Federal Member for Barker Tony Pasin MP has today welcomed Federal Minister for Environment and Energy, the Hon. Josh Frydenberg MP to the Murraylands following an invitation to come and see the work being done at Monarto Zoo.
“Monarto Zoo has had significant success in critical conservation work for both native and exotic species. As such I wanted the Minister to come and see firsthand the work being done here in Barker at this amazing facility,” Mr Pasin said.
In 2016/17 a record-breaking 585,872 people visited the Adelaide and Monarto Zoos. Member numbers have also grown from 26,000 in 2012 to 46,000 in 2017.
Monarto Zoo is the largest pay-to-enter tourist destination in regional South Australia and a major economic contributor to the region attracting in excess of 130K visitors per year.
“This is a fantastic example of environmental conservation and tourism working together. Monarto Zoo is one of South Australia’s, indeed Australia’s, premier tourist attractions with nothing quite like it outside Africa. It was really beneficial that the Minister saw the facility and heard from the Zoo keepers first hand,” Mr Pasin said.
The Minister and Mr Pasin were given a driving tour of the Zoo by Zoo’s SA CEO Elaine Bensted and Director of Life Sciences, Peter Clark.
Following a driving tour of the Zoo the Minister was inspected the construction progress of the Predator Experience exhibit. The Federal Government contributed $360,000 to the project through the Tourism Demand Driver Infrastructure Fund earlier this year.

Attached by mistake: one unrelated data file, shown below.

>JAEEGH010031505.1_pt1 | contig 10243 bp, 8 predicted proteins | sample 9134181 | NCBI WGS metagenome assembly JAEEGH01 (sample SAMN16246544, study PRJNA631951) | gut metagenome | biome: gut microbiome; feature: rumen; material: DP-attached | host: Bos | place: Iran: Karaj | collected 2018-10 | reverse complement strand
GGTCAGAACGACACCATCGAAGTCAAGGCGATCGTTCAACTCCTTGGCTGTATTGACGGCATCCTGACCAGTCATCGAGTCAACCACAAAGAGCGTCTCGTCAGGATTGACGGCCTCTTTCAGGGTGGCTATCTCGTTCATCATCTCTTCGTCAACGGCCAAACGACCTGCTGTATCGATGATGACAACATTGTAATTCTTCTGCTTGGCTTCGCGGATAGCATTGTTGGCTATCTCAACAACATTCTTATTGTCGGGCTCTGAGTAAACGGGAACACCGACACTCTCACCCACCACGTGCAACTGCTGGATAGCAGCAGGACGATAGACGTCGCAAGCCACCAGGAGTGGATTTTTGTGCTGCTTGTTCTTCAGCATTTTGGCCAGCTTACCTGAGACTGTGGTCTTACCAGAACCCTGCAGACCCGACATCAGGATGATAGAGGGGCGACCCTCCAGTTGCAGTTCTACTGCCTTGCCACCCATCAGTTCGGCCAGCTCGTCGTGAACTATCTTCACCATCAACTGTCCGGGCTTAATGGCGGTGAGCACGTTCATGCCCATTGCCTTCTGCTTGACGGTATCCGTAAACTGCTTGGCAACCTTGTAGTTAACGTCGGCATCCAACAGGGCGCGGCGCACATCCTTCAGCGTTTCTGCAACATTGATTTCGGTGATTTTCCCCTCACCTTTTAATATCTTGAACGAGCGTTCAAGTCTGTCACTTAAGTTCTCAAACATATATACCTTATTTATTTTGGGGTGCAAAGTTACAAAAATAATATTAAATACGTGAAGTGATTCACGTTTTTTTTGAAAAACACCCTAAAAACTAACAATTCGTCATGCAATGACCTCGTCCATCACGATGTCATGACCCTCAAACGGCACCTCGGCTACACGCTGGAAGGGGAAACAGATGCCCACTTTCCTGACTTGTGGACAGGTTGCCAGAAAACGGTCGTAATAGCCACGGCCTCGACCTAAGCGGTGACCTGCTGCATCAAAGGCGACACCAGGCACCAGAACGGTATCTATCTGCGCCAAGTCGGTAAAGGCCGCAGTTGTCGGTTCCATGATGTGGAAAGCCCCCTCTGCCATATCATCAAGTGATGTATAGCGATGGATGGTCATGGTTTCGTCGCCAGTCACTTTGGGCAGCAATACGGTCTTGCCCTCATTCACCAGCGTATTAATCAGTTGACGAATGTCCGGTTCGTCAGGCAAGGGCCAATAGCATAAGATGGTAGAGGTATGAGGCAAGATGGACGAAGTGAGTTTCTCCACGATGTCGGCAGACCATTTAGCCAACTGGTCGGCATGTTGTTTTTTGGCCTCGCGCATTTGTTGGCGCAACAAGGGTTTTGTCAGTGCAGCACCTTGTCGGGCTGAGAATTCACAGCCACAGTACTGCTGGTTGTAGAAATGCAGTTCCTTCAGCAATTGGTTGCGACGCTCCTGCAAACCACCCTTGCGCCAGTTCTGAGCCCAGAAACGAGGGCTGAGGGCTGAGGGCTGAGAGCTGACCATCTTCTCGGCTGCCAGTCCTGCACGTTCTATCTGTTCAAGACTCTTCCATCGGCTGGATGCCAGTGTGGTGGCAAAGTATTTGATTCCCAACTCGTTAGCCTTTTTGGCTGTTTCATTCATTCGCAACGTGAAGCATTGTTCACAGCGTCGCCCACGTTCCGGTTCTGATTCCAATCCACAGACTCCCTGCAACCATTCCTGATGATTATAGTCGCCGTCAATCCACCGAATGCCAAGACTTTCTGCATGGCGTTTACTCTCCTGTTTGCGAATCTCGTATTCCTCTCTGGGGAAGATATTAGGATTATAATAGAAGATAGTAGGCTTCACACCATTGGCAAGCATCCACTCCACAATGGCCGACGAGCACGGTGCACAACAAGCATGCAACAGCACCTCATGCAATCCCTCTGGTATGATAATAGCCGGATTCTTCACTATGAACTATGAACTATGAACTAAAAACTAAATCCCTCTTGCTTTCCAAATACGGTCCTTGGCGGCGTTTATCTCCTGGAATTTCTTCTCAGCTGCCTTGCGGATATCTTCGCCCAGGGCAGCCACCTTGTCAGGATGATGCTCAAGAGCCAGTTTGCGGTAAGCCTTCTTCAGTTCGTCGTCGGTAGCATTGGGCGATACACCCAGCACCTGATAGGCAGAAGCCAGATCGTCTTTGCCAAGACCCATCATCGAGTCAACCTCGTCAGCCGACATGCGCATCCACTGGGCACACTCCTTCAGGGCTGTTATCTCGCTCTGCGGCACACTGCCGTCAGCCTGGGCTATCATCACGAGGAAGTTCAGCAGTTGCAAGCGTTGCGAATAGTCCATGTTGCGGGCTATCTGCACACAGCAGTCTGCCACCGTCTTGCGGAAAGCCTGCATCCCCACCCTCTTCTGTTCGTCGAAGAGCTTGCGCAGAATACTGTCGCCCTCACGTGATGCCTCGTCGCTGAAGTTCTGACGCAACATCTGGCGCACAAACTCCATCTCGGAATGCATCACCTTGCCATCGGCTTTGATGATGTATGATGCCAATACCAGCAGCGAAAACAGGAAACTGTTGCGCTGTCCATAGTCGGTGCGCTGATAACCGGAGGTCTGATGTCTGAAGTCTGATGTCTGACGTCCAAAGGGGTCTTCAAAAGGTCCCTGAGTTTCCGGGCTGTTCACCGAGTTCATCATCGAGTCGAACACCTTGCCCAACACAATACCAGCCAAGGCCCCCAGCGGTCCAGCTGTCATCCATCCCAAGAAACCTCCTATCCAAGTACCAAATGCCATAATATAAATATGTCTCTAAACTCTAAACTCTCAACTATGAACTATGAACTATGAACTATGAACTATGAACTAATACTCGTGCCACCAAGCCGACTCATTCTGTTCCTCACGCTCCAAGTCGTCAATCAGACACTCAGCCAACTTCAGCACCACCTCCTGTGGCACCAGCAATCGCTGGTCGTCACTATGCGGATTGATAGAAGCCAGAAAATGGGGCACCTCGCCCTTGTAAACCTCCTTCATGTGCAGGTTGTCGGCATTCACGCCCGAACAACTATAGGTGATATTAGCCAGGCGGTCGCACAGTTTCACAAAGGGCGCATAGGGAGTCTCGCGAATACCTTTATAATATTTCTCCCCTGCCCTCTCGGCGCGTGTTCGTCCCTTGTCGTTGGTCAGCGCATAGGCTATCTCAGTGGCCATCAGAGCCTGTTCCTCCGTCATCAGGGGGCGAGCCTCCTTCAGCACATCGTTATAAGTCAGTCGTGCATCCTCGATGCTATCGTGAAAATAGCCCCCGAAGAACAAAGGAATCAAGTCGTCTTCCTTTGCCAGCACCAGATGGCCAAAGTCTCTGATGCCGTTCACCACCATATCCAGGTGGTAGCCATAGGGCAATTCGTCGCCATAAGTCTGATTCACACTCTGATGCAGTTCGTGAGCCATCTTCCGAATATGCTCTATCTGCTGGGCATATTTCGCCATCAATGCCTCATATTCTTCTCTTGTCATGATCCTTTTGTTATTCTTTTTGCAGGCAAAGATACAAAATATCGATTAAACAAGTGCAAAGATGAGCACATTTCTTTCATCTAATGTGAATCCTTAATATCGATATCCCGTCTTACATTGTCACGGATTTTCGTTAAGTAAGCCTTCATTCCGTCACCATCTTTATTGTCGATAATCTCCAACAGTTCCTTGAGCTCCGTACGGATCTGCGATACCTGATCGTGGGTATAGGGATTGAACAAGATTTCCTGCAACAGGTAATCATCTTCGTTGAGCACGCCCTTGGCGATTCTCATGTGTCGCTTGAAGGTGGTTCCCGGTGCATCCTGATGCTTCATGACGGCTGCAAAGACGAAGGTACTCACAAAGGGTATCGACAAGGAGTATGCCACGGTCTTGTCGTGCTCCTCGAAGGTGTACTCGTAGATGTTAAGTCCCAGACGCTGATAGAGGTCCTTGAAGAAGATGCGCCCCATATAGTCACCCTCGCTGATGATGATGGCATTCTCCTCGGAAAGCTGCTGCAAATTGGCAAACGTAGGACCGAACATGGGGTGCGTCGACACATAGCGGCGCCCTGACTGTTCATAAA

The Minister and Mr Pasin were also given a tour and briefing about the native breeding facilities for the Tasmanian Devil, the Black flanked Rock-wallaby (pictured), the Pygmy Blue Tongue Lizard’s, and the Western Swamp Tortoise.
Minister Frydenberg said it was thanks to conservation and breeding programs like those being done at Monarto Zoo that we’re able to help protect our threatened species.
“Thanks to the great work being done an Monarto Zoo vulnerable species like the black-flanked rock-wallaby are being bred and released back into the wild with the help of indigenous rangers,” Minister Frydenberg said.
“The recovery of the black-flanked rock-wallaby is part of the Turnbull government’s Threatened Species Strategy which sets out a road map and highlights how our approach of science, action and partnership can be used to achieve the long-term goal of reversing species decline.”
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